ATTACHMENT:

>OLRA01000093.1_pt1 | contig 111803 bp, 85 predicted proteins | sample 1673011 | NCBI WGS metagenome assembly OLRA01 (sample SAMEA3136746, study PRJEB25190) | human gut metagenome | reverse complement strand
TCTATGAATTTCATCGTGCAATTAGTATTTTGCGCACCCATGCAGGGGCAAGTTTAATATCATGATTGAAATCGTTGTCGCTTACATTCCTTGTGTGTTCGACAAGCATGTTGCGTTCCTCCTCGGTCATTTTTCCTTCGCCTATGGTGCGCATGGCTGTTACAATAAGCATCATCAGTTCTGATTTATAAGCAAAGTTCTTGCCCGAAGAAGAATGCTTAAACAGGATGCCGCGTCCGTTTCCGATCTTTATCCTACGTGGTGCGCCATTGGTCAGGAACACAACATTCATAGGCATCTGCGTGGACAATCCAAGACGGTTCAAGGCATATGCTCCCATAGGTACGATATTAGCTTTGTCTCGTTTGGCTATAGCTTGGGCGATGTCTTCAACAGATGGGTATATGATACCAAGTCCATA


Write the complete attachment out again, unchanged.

>OLRA01000093.1_pt1 | contig 111803 bp, 85 predicted proteins | sample 1673011 | NCBI WGS metagenome assembly OLRA01 (sample SAMEA3136746, study PRJEB25190) | human gut metagenome | reverse complement strand
TCTATGAATTTCATCGTGCAATTAGTATTTTGCGCACCCATGCAGGGGCAAGTTTAATATCATGATTGAAATCGTTGTCGCTTACATTCCTTGTGTGTTCGACAAGCATGTTGCGTTCCTCCTCGGTCATTTTTCCTTCGCCTATGGTGCGCATGGCTGTTACAATAAGCATCATCAGTTCTGATTTATAAGCAAAGTTCTTGCCCGAAGAAGAATGCTTAAACAGGATGCCGCGTCCGTTTCCGATCTTTATCCTACGTGGTGCGCCATTGGTCAGGAACACAACATTCATAGGCATCTGCGTGGACAATCCAAGACGGTTCAAGGCATATGCTCCCATAGGTACGATATTAGCTTTGTCTCGTTTGGCTATAGCTTGGGCGATGTCTTCAACAGATGGGTATATGATACCAAGTCCATA